Home News Three Booms. A Masked, Armed Man. How Horror Unfolded in a Michigan State Classroom.

Three Booms. A Masked, Armed Man. How Horror Unfolded in a Michigan State Classroom.


With no history of violent offenses and only minor scrapes with the law, mostly vehicle charges, he eventually pleaded guilty to a misdemeanor in Ingham County, which includes much of Lansing, and was sentenced to 18 months of probation, which left open the option of purchasing weapons in the future.

When Mr. McRae was found, Chief Rozman said, he had two handguns, along with additional magazines and ammunition. Mr. McRae had no known connection to the university.

“There is always room for some type of discrepancy or discretion,” Chief Ellery Sosebee of the Lansing Police Department said of the prosecutor’s decision to accept the plea deal. “However, that one will be scrutinized for a long time.”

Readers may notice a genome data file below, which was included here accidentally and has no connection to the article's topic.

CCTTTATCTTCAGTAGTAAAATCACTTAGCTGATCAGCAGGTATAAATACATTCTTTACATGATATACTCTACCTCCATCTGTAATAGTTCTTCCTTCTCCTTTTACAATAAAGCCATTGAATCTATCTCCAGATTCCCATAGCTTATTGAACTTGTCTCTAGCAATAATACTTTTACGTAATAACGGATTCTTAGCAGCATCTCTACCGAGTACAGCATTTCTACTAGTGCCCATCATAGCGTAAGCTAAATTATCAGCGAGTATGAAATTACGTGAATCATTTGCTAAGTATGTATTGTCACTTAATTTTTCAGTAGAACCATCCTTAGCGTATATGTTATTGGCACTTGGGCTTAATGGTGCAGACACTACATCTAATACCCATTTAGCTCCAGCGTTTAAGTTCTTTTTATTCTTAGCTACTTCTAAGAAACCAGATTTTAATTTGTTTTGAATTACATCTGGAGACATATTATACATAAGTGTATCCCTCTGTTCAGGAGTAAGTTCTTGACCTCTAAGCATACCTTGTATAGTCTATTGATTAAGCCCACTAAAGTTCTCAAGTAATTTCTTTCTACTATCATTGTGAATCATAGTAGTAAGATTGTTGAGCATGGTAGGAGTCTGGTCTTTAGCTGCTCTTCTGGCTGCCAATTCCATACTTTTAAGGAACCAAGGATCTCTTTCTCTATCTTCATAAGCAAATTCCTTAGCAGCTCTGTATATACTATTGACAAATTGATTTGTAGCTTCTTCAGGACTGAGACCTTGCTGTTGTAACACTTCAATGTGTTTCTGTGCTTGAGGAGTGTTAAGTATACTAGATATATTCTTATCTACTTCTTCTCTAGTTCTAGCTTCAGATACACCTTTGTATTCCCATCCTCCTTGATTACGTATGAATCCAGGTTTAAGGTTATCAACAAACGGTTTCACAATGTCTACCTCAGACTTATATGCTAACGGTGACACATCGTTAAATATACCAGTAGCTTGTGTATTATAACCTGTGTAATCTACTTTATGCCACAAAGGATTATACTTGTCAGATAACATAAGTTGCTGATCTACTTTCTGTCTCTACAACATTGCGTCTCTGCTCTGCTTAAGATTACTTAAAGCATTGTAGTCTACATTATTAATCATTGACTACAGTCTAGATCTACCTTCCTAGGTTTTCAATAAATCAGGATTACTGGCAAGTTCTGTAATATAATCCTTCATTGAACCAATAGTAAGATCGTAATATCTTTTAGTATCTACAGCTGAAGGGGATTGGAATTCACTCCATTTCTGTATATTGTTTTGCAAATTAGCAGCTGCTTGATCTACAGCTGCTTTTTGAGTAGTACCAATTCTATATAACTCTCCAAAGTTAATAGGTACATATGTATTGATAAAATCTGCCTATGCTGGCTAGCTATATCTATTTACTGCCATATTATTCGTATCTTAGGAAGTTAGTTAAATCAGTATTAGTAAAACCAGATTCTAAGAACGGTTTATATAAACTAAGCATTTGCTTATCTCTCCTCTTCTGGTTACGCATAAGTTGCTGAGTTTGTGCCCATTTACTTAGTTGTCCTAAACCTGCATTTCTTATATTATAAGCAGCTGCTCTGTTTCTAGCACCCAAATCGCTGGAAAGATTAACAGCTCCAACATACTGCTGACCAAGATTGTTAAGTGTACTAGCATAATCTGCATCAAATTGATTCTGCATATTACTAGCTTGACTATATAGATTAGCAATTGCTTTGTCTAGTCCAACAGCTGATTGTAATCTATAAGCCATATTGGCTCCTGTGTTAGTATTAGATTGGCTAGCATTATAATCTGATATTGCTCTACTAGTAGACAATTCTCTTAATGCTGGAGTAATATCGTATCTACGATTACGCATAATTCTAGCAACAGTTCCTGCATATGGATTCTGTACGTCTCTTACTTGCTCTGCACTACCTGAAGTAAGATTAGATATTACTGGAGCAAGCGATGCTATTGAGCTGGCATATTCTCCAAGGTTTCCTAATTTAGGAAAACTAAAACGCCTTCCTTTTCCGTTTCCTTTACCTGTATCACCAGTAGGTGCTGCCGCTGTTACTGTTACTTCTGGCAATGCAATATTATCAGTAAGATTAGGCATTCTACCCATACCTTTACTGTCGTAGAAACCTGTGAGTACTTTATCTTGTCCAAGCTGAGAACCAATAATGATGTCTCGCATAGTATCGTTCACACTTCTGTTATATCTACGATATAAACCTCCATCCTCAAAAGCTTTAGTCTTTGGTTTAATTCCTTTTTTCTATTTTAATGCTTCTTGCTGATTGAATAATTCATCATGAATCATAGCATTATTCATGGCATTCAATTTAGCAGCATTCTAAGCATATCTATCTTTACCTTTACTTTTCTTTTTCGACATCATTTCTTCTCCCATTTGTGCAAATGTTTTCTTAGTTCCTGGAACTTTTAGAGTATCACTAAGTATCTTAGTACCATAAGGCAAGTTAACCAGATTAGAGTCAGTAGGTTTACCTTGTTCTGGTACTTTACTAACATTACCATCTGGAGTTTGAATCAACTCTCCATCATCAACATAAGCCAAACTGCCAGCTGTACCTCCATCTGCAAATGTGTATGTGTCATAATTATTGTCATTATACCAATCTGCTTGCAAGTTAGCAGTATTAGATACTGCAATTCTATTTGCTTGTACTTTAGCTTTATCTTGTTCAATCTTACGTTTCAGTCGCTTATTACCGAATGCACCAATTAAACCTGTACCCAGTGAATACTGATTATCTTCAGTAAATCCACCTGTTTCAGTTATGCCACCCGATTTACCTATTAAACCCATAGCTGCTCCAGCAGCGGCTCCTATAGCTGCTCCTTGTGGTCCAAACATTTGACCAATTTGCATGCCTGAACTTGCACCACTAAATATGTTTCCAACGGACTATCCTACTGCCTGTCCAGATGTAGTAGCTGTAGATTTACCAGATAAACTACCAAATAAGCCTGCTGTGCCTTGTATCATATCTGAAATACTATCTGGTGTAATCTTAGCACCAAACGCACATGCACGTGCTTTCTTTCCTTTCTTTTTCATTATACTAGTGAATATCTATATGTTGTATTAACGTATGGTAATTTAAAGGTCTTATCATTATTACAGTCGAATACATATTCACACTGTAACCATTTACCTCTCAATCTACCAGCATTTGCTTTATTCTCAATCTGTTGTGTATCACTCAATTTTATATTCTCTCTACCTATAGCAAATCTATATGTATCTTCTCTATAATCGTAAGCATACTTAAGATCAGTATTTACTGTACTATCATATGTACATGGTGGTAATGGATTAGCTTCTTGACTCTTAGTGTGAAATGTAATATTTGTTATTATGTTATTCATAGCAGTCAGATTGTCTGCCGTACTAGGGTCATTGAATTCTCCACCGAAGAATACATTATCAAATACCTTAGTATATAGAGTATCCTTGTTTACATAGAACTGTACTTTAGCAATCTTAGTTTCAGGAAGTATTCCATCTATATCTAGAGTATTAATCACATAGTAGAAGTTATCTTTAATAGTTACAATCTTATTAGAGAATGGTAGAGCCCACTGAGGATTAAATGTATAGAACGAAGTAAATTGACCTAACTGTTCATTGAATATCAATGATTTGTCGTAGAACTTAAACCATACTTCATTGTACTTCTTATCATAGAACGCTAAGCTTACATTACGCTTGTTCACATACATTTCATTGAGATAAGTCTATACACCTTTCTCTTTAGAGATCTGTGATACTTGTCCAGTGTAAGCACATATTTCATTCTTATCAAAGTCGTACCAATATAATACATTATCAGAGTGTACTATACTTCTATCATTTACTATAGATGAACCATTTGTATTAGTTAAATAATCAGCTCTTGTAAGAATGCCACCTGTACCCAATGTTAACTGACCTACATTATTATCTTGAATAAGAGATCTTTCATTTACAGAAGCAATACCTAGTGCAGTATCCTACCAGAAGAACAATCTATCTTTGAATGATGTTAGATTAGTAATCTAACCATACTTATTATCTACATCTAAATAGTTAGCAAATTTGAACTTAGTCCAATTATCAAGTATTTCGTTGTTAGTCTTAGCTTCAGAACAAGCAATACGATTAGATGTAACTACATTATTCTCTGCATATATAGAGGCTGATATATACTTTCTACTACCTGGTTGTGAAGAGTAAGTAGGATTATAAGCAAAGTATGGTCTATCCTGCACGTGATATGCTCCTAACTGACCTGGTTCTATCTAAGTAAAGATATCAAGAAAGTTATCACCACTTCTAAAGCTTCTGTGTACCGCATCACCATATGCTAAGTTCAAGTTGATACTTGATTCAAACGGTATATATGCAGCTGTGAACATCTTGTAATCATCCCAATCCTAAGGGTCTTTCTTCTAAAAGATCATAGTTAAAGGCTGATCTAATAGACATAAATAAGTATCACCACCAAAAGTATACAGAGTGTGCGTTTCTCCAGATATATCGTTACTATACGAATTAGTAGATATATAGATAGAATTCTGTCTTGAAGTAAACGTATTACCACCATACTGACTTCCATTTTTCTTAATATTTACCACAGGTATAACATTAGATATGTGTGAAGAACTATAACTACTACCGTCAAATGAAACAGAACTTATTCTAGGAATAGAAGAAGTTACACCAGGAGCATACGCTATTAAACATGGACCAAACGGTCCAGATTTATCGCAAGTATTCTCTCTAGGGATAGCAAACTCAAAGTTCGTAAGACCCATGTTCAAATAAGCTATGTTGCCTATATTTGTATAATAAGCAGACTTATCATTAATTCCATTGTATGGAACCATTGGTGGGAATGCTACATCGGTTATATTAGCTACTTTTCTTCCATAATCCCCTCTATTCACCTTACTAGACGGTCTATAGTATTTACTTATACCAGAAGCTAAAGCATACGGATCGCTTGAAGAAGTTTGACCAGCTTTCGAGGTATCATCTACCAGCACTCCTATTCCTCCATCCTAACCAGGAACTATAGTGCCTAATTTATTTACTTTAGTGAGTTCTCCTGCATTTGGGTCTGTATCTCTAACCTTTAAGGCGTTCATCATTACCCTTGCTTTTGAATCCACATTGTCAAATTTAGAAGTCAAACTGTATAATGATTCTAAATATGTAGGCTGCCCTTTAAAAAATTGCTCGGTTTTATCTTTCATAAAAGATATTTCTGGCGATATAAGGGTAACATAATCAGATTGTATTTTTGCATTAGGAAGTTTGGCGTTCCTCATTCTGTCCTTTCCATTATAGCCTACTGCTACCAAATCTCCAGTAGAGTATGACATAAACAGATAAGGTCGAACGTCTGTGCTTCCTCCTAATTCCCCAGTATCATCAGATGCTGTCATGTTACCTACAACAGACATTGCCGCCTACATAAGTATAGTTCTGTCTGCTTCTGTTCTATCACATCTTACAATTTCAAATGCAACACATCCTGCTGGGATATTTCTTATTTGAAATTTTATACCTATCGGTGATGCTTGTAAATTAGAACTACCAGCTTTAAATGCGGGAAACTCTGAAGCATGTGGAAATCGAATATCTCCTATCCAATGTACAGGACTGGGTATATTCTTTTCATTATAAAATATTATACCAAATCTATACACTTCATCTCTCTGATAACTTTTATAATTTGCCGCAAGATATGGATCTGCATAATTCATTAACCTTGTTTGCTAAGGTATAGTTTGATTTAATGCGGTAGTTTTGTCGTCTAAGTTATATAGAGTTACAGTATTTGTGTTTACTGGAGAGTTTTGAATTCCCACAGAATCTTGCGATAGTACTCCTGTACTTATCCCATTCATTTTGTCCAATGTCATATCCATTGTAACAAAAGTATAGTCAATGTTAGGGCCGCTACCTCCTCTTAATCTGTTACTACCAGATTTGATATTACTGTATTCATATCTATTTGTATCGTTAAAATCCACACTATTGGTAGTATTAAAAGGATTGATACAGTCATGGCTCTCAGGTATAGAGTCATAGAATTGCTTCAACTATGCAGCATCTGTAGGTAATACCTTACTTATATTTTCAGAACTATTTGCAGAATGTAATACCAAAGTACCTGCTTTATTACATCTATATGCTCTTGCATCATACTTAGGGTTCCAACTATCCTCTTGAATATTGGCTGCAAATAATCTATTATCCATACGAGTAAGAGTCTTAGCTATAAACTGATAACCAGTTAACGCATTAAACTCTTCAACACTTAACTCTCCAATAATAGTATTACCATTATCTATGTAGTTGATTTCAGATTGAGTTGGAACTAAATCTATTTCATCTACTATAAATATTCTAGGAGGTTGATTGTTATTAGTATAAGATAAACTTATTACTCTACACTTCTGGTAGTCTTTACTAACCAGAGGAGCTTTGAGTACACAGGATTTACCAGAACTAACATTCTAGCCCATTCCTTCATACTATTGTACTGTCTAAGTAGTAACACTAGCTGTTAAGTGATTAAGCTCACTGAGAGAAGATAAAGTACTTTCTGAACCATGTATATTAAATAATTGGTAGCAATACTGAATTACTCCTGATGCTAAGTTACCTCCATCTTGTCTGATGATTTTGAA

Speaking to reporters at the Michigan State Capitol on Wednesday, Dana Nessel, the state’s attorney general, said that the sentencing guidelines for concealed weapon charges are minimal without any prior offenses.

“At this point, it’s almost impossible for a person to actually serve time for it,” Ms. Nessel said. “So when I see people saying, ‘Well, he should’ve done five years for carrying a concealed weapon,’ first, that’s such a common offense that we’d have to build new prisons.”

The way the laws are written, Ms. Nessel said, it would be “impractical and improbable” for someone to receive a felony conviction for carrying a concealed weapon without significant prior offenses.

Carol Siemon, the Ingham County prosecutor at the time, did not respond to a request for comment on Thursday afternoon. In an email to Bridge Michigan, a nonprofit news site, Ms. Siemon defended her decision, adding that plea deals like Mr. McRae’s were “standard” practice.

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